The recording medium usable in the present invention includes varieties of non-absorbing plastics and films thereof used in so-called soft package, in addition to the normal uncoated paper and coated paper. The examples of varieties of plastic films are a PET film, OPS film, OPP film, ONy film, PVC film, PE film and TAC film. Other films are polycarbonate, acryl resin, ABS, polyacetal, PVA and rubbers. Metals and glasses can also be used. The arrangement of the present invention is effective when an image is formed especially on the substances shrinkable by heat, such as the PET film, OPS film, OPP film, ONy film, PVC film out of the aforementioned recording materials. When these substrates are used, curling and deformation of the film are likely to occur due to ink curing shrinkage or heat generated at the time of curing reaction. Not only that, ink film does not easily conform to the shrinkage of ink film.

The surface energy varies greatly according to each type of plastic films. The dot diameter after having been emitted may change, depending on the recording medium. This has been a problem in the prior art. In the arrangement of the present invention, an image of high definition can be formed on the recording medium having a surface energy of 35 through 60 mN/m over an extensive range from the OPP film and OPS film having a lower surface energy to the PET film having a higher surface energy.

The Beck smoothness of non-coated paper is measured according to the test procedure designated in JIS P 8119. A flat plate having an effective area of 10 cm2 is pressed against to the surface to be tested under a pressure of 9.8 N/cm2. The Beck smoothness is expressed seconds when 10 ml of air flows under a pressure difference of approximately 49 kPa. To put it another way, the degree of matte is smaller as the value in terms of seconds is greater. Further, use of a pneumatic micrometer is preferred in order to measure the Beck smoothness with a higher accuracy than that of JIS P 8119. Especially, the Beck smoothness of excellent reproducibility can be easily obtained by using the Ohken smoothness measuring method specified in the J. TAPPI paper pulp test method No. 5 is preferably used (Yamamoto et al., Journal of Paper and Pulse Engineering Association, 20 [2], 17 through 24 (1966)). The Beck smoothness of the non-coated paper is generally 40 through 80 sec, or preferably 50 through 80 sec.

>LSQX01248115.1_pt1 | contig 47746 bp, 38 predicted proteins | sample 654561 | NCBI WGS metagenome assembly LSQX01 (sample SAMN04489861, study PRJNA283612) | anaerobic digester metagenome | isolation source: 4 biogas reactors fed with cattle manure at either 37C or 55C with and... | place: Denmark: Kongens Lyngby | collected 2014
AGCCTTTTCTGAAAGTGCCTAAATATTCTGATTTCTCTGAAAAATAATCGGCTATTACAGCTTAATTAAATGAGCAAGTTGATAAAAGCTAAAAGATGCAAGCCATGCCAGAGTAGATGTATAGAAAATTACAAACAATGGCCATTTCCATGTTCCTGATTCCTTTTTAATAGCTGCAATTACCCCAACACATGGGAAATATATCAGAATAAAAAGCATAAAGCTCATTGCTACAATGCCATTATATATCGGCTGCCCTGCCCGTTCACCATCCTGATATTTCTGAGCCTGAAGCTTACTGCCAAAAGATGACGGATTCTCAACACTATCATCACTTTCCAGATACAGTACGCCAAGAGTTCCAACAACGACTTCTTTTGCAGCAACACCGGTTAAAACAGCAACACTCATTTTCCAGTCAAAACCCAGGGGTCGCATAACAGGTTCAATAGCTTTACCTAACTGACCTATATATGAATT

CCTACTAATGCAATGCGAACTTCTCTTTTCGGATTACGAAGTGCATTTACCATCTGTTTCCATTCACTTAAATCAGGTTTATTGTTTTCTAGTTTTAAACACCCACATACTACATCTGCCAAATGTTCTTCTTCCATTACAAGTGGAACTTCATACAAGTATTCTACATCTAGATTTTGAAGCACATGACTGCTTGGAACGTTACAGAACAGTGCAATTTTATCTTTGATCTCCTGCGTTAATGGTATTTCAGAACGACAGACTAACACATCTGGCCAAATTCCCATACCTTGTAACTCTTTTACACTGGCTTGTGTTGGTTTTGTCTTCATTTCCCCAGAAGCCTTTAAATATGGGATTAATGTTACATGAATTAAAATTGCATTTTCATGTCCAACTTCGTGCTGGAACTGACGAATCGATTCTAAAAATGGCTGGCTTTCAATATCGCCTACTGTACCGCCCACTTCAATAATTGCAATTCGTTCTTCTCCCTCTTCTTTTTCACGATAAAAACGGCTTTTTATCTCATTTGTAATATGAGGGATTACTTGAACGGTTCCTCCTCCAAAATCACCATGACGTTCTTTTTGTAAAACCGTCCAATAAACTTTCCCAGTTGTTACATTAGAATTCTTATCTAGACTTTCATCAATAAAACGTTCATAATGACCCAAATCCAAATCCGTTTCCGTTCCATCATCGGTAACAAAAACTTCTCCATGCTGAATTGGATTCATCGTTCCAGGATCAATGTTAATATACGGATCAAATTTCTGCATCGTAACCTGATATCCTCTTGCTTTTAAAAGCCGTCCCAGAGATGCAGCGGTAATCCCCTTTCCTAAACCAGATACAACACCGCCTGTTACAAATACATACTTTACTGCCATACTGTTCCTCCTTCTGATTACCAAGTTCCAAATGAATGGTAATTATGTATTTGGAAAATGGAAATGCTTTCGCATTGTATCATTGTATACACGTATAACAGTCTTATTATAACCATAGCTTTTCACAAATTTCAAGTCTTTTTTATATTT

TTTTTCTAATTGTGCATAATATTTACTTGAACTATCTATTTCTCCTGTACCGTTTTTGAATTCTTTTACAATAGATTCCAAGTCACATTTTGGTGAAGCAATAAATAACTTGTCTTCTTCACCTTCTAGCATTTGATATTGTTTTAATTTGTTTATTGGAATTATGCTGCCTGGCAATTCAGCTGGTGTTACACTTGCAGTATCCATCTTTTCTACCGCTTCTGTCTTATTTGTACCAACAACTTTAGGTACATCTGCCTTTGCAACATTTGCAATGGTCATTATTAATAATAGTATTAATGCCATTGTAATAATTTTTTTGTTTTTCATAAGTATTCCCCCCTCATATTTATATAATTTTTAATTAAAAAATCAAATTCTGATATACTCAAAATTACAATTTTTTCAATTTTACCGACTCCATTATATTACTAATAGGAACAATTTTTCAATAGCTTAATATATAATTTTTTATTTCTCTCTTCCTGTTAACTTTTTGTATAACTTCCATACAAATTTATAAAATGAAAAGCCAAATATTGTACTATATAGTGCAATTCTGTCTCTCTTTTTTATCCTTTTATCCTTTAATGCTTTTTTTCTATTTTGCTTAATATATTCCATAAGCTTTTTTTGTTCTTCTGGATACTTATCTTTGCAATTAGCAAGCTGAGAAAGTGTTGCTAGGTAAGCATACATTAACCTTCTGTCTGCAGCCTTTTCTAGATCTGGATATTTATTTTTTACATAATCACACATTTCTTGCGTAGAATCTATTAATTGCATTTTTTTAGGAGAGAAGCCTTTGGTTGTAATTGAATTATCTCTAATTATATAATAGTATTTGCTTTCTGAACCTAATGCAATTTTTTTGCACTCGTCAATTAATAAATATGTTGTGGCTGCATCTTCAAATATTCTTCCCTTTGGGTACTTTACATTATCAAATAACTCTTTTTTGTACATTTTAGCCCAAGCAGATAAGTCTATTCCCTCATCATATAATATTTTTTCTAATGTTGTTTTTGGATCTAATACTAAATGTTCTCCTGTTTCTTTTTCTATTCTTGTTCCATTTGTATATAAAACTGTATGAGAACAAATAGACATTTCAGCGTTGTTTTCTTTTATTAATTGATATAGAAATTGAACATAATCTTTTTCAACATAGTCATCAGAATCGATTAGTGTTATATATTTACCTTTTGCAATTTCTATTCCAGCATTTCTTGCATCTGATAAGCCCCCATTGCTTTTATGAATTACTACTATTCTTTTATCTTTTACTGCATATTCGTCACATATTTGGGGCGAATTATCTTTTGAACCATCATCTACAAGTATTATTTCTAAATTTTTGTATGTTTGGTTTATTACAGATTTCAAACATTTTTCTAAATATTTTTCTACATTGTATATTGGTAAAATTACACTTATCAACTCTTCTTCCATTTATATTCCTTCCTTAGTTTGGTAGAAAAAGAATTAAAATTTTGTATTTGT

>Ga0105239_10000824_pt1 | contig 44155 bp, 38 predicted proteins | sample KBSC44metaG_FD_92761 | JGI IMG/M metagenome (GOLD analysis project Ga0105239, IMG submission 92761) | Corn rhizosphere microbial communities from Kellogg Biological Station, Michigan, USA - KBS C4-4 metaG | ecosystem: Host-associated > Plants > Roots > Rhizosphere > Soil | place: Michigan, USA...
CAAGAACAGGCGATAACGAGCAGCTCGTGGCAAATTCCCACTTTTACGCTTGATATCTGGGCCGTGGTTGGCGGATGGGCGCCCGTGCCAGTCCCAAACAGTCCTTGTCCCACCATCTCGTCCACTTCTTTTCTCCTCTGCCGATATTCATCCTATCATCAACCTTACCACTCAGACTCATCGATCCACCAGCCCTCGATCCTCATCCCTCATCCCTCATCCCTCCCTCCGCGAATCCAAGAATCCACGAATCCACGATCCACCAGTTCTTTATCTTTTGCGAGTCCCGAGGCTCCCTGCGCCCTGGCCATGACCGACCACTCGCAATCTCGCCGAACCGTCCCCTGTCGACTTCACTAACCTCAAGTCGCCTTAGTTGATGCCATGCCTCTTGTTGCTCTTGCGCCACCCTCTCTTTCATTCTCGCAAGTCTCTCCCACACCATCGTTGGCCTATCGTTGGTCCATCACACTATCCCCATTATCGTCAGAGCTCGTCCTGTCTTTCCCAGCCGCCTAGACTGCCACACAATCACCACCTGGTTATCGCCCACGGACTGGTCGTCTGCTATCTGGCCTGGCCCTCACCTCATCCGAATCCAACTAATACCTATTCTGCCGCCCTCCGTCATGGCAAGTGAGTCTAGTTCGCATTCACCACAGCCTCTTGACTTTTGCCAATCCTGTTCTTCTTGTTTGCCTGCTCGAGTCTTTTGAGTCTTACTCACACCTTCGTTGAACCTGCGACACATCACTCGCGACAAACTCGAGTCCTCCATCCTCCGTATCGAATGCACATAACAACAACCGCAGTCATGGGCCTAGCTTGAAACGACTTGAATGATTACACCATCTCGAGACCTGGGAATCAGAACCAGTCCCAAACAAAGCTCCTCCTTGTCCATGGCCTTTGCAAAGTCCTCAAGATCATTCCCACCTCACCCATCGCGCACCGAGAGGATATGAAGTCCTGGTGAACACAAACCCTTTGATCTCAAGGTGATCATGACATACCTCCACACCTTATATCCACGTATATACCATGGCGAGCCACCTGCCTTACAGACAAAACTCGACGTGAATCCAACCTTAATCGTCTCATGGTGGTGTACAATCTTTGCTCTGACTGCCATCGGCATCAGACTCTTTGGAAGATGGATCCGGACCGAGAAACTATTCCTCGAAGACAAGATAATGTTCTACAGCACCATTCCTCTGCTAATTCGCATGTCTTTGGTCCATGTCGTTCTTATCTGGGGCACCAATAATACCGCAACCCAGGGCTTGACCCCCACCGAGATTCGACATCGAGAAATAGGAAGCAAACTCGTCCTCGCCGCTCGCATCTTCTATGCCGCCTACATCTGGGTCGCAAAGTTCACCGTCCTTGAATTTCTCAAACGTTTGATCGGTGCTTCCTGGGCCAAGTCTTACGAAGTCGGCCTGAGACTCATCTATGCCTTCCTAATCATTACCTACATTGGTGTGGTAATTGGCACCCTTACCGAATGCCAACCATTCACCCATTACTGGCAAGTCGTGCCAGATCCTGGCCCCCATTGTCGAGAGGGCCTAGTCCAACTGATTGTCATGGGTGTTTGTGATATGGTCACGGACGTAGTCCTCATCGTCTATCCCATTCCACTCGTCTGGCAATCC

To get information on the surface roughness Rz of the non-coated paper, a non-contact 3D surface analyzer (RST/PLUS by WYKO Inc.) was used to measure the Rz of the area 368×238 μm.

The definition of the Rz used in this case is the same as that designated in the Surface Roughness (B0601) of the JIS shown below. Ten different positions were measured, and the average of these measurements was taken. Surface Roughness (B0601) of the JIS: Ten-point average roughness (Rz)